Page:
Too many successive days have passed without bearing my soul to a well-dressed woman, politely nodding and smiling, attempting not to bare judgement.
Vacation was a blast. A comical and continuously wild adventure. Off the coast of mainland Croatia the coffee comes with a side of free mountain bike. I spent hours pedaling the winding trails to panoramic peaks in Mljet National Park and bustling with adrenaline rocketing down to turquoise waters. In Split I bought a bus ticket to Sarajevo, Bosnia but hopped on one going in the opposite direction by mistake. Thirty minutes down the road “wrong bus” was barked on repeat in my ear by the only other person aboard that knew english. They dropped me at a gas station gesturing a sprint across the highway – 2 lanes, in each direction, cruising near 130 km an hour – to catch a bus back where it all began. I decided to hitch hike instead of play real life Mario Kart Toads Turnpike and an incredibly genuine man drove me across the border and smoothly onto a bus actually going in the right direction. Hours later I woke up as the sole passenger in a once fully-packed motor coach. After politely asking where we were a hasty uproar of arms and shouting in some foreign language was completely unassuring. They u-turned and shooed me out the door several miles down the road, pointing at my luggage that was left on the street with the rest of the passengers 30 minutes before.
In Turkey I got scrubbed down by a burly half-naked woman in a 700 year old Hamam. She jerked me around and slapped my bare ass while exfoliating and then oiling me back up again. Life across 5 countries in 24 days was the most exciting and unencumbered experience I’ve ever had. The last night, while sitting at dinner, the garbage set on fire. Someone calmly walked over and threw a few buckets of water on it. That was it, no one said a peep about it.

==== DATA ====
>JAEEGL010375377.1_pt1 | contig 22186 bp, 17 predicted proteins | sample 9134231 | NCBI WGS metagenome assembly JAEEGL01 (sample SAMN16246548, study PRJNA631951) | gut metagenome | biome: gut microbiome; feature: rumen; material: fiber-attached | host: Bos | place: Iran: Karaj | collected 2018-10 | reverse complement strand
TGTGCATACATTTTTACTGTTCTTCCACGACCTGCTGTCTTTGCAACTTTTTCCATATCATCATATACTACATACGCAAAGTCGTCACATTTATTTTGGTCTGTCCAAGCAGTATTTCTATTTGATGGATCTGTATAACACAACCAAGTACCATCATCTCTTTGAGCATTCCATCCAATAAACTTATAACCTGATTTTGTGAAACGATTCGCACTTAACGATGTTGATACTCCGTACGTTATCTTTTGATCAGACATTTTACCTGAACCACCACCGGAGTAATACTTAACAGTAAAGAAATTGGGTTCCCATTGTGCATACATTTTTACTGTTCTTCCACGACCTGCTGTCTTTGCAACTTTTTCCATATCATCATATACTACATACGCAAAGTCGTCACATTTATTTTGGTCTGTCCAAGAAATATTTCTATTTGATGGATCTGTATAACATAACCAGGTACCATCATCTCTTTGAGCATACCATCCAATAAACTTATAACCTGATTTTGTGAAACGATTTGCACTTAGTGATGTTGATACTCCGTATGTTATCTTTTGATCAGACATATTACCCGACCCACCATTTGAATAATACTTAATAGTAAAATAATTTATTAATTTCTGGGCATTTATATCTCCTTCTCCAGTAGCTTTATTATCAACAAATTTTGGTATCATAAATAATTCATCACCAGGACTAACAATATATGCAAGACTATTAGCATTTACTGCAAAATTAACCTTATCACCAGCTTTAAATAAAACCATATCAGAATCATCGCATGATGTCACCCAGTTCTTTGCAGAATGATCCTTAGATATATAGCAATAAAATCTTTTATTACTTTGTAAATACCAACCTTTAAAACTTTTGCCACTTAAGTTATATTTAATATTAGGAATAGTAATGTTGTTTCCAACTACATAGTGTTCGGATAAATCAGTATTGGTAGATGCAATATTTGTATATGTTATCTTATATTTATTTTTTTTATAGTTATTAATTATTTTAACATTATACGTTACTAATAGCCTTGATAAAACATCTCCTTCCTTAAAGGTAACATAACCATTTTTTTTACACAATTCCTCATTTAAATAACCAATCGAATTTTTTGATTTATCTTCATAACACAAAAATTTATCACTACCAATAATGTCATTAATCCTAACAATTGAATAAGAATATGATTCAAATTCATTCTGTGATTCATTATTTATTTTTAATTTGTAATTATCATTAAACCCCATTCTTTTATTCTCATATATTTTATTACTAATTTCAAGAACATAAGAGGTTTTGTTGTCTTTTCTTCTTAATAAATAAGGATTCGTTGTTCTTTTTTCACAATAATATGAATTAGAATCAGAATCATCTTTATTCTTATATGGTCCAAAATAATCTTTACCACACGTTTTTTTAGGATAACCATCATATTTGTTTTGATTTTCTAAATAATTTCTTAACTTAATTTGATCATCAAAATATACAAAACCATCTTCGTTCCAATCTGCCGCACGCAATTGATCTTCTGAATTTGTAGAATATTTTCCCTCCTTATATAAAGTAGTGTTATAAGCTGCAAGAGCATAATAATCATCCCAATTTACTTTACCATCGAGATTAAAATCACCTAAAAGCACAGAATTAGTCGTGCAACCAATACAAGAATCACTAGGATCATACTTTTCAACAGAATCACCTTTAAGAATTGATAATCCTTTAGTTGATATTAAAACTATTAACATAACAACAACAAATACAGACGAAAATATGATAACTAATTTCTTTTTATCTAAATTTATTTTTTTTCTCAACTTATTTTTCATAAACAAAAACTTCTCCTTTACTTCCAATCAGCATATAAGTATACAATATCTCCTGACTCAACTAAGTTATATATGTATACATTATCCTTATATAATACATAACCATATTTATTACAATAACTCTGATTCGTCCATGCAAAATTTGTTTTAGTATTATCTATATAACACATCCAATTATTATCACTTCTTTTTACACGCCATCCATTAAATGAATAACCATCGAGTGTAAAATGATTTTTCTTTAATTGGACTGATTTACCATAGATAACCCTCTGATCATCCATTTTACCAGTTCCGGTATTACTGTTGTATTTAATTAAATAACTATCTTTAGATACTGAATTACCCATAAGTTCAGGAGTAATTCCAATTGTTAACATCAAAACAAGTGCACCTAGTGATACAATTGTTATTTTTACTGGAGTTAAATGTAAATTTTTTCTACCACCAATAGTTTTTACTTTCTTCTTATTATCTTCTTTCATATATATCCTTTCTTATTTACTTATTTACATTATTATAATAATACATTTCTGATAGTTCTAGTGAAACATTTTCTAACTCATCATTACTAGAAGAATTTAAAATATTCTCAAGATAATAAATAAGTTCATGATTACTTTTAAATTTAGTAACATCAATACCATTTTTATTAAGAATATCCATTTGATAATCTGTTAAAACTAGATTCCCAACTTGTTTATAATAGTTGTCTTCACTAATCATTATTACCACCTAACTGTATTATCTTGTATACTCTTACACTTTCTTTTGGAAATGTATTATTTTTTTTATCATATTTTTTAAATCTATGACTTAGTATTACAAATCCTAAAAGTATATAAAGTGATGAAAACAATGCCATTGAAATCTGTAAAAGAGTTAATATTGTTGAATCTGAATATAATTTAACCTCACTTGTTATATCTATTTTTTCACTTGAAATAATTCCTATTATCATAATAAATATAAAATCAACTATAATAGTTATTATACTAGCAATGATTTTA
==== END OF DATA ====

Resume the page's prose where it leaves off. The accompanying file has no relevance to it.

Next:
There were a lot of questions concerning my lack of a partner in crime though, or what watershed would cause someone to charge through Europe and Asia alone. But, I never felt that way; I constantly met people. In Istanbul I couldn’t leave my hotel without a local offering to escort me to the next tourist attraction. After dark in Croatia tourists packed themselves into the same few bars dancing into the morning to the beat of early 2000’s pop. In Positano I spent hours with a woman who, 18 years ago, was me, which became eerily obvious after sharing old school italian grub and wine for hours after coincidentally being seated next to each other. It wasn’t until the plane landed in New York that I felt lonesome. As everyones phones pinged with messages, my crappy Croatian android laid lifeless. I had nothing to come home to – just white walls in an over-priced box. And vacation was a great escape to that.
Time to take another trip to the scruffy gray couch and pay someone to fill my emotional bucket back up.